for my customers, and/or make more profit for myself I try to
navigate being fair with how the economy is doing and what my
expenses are. Lately I have been raising my prices as we have been
hurt by the weather and the other ongoing issues that are causing
sales to be down.

*In Denver retail has been really hurt by all the snow and cold
weather, I have heard more small business owners complaining about
how bad business is then any other time in the last 15 years. I feel
that the only way I might survive is to have a get tough policy and
not be so generous yet still be fair. For years customers have told
us how fair our prices are, so I figure in lean times I will keep my
loyal customers and stay in business by charging more. Where I know
others charge triple key, I had been between keystone and triple key,
now I am at triple key for survival.

I have not had any resistance to the higher prices I have been
charging for repair and custom. We have a very high percentage of
repeat business, so we must be doing something right

Richard Hart


#7

Hi Neil,

What do you do? Hold to your quotation and keep the higher yield?
Reduce your retail to reflect your usual markup and pass the
savings on to the client? Somewhere in the middle? And why? 

Interesting question. What I would do is pass some percentage of the
savings on to the client. The percentage would depend on the amounts
involved (and perhaps whether or not I had correctly estimated the
labor costs for the item). The reasons are these…

I would not pass on 100% of the savings because there are other
times when I underestimate on quotes and this would help compensate.

And the reason I would pass on any percentage at all to the customer
is that this action which would be totally unexpected could have
nothing but a positive effect and possibly gain you a customer for
life. I can envision the customer saying to her friend: “Do you
believe that he quoted me $1000 but only charged $950?! He said that
his costs were less than expected. Now that’s the kind of guy I want
to do business with!”

I see this less as an ethical question and more of a good business
decision again depending on the amounts involved and the particular
situation.

Beth


#8
Suppose you quoted a retail price for a special order based upon a
known, legitimate, reliable source for the material. Then suppose
you found the same quality of material elsewhere, also a known,
legitimate, reliable source, at a substantially lower cost. Same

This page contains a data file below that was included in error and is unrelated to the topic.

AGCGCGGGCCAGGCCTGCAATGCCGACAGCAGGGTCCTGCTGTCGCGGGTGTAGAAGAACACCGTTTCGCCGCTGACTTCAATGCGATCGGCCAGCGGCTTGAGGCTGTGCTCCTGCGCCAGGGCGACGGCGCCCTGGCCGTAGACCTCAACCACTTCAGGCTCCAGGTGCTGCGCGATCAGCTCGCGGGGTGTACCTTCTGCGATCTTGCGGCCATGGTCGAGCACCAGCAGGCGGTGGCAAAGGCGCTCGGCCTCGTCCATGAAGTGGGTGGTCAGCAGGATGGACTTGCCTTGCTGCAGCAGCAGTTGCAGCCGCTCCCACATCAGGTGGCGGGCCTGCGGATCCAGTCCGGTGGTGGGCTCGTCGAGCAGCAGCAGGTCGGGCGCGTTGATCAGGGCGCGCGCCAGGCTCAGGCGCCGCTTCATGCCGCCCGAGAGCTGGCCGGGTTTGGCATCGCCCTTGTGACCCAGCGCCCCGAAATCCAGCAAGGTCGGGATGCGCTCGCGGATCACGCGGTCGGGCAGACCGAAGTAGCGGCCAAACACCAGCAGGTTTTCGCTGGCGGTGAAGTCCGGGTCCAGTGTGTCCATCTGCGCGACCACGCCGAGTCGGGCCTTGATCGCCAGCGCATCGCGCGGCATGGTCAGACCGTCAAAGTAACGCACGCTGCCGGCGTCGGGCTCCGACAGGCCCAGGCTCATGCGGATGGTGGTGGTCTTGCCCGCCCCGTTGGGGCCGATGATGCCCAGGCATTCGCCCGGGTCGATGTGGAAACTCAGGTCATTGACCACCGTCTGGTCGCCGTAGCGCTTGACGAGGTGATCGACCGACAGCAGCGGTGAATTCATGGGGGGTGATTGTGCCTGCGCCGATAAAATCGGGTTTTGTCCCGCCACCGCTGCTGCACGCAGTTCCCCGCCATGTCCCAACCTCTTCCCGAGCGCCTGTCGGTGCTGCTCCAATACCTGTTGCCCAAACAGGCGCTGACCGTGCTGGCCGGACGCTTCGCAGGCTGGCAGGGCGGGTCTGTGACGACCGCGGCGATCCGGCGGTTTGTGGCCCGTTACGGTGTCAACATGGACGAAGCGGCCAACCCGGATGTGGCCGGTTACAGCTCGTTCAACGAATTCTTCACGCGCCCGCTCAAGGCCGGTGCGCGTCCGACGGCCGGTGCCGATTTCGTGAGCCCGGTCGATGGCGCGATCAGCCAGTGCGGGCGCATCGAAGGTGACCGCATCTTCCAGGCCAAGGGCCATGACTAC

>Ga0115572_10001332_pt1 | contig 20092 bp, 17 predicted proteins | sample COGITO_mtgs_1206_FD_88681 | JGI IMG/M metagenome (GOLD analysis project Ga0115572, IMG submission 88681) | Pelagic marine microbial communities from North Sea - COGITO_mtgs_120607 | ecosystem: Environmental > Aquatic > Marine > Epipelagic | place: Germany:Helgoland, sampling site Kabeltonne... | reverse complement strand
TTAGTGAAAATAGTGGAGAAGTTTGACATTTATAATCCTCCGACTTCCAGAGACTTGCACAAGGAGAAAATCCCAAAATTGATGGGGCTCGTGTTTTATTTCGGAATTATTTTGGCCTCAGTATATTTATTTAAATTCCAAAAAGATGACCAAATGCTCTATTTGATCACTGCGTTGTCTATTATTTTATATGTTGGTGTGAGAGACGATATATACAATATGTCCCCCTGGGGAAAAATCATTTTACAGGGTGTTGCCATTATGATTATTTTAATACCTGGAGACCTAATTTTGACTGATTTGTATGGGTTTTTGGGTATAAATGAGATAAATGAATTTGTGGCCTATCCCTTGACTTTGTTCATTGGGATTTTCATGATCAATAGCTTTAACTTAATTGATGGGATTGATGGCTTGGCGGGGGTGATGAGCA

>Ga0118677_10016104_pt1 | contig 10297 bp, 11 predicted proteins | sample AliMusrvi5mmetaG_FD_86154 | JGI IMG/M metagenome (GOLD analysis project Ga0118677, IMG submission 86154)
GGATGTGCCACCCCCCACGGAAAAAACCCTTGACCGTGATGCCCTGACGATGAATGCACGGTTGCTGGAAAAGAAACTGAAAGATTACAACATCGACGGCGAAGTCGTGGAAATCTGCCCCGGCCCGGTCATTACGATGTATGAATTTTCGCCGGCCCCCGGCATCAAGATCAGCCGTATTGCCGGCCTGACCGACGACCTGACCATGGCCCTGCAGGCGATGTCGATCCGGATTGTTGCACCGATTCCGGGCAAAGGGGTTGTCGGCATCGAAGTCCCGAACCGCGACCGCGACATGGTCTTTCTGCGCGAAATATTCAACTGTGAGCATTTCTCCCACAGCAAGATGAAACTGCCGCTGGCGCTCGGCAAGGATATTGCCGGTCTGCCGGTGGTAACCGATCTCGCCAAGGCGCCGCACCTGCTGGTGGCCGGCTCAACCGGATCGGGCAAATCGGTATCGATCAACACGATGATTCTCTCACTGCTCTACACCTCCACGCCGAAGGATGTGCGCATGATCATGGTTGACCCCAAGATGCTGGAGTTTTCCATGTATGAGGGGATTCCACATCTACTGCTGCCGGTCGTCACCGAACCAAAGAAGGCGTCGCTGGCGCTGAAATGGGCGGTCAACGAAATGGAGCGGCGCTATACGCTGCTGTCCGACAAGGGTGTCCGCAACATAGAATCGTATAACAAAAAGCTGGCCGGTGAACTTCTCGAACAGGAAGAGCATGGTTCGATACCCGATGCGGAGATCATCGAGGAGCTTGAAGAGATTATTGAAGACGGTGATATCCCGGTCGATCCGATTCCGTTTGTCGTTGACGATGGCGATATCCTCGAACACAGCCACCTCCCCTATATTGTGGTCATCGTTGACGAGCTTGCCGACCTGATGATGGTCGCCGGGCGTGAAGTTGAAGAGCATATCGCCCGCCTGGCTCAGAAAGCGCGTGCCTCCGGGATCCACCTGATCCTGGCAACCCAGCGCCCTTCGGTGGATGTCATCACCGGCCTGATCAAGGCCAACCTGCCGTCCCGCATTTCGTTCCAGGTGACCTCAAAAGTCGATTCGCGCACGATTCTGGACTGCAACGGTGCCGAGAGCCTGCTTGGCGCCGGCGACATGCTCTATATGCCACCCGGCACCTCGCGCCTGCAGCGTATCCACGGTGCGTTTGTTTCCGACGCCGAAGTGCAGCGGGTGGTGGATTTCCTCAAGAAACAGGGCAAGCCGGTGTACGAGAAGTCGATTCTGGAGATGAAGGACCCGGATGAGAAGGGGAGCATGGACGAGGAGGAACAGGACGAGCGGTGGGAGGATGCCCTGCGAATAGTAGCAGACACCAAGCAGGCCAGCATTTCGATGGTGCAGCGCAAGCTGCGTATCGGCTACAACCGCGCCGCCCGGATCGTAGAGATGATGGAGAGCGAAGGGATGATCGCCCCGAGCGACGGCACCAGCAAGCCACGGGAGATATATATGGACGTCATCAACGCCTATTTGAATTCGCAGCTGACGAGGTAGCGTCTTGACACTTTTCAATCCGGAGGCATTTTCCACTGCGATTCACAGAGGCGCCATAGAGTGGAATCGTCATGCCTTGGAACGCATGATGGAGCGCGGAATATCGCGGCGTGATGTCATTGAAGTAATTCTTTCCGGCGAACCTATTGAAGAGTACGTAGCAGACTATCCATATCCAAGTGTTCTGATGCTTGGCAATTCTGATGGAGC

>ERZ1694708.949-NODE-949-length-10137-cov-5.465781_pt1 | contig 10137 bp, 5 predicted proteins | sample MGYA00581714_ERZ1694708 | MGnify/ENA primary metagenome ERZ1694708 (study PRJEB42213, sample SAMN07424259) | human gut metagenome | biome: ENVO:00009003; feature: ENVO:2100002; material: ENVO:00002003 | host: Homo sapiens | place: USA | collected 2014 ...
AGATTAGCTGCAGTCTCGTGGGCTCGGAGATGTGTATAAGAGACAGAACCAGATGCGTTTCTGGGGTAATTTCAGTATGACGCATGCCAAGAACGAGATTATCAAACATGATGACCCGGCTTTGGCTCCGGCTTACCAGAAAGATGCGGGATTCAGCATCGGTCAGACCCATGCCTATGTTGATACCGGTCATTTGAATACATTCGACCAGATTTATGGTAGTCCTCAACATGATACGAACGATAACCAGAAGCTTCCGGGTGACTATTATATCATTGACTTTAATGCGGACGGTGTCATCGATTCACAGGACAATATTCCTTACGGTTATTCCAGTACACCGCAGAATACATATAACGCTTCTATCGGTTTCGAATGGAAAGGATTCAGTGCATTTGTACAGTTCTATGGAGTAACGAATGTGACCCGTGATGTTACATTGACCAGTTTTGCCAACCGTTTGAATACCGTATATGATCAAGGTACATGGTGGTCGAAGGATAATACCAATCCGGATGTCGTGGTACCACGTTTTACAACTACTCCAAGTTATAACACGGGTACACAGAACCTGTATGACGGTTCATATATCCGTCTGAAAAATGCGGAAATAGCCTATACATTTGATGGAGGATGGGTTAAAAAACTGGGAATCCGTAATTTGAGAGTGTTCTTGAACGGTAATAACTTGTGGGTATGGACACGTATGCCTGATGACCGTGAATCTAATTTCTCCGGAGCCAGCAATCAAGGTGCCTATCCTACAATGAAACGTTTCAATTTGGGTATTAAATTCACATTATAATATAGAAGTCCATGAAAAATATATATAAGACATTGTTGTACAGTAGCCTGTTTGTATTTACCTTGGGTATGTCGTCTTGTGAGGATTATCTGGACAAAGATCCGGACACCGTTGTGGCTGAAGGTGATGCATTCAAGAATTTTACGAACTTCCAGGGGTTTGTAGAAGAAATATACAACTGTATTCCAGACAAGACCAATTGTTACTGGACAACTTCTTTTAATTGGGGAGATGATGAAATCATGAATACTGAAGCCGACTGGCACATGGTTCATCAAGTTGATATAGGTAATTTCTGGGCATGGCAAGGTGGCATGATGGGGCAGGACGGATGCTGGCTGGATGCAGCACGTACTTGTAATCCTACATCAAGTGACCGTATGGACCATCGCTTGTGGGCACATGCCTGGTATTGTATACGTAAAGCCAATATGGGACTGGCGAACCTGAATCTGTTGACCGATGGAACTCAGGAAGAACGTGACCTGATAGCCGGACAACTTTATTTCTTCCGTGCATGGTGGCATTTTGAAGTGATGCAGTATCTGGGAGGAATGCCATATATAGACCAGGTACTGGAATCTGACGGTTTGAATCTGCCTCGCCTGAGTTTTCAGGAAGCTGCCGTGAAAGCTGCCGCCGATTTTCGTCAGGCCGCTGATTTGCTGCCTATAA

stuff, half the price. There's no labor involved, buy it - sell
it. 

It says that you lucked out. It barely makes up for all the times
you quote a price using a known source only to discover that that
source has dried up and you must pay more for the material and still
charge the same as you quoted.

Contrary to popular opinion, a profit is not unethical.


#9
Second, if I lower the price, next time I may not get so lucky on my
sourcing and there might be an unrealistic expectation about the
price. This could create resistance to the sale.

I disagree. I think a customer would understand from one sale to
another that materials costs are what they are. If you get a break on
materials costs and express how lucky we all are on getting the
break, also expressing in some fashion that it is likely an
aberration, they won’t likely expect the lower cost next time. Call
me Pollyanna. I don’t mind. My ethics are intact and it’s simpler for
my little brain.

V.


#10

To some degree, I think the focus in this discussion is on a red
herring. As someone on the list once pointed out, you don’t have an
expectation of what to pay for a car based on the materials cost that
went into it!

Depending upon the part of the jewelry marketplace you’re in,
materials cost may be the very smallest portion of the costs involved
in the piece being sold. The other components that make up the costs
include manufacturing time, store and/or studio rent, amortization of
all equipment and tools that you have invested in, advertising, and
all of the other costs of doing business. Those add up to the COST of
that piece. They do not and should not add up to the PRICE of the
piece.

The price of the piece is determined by its value to the purchaser
(the basis of free-market economics). That price needs to exceed your
costs to produce the piece, of course, but also includes the design
aesthetic, perceived value, emotional response, and desire of
ownership that can be hard to quantify.

Let me give an example, albeit an extreme one. There is a wonderful
artist near me who creates these gorgeous, intricate knotted
necklaces. They retail for $450 - 750, depending on design, and
aesthetically are more than worth the price. They are truly works of
art. BUT… her basic materials cost for each one can’t possibly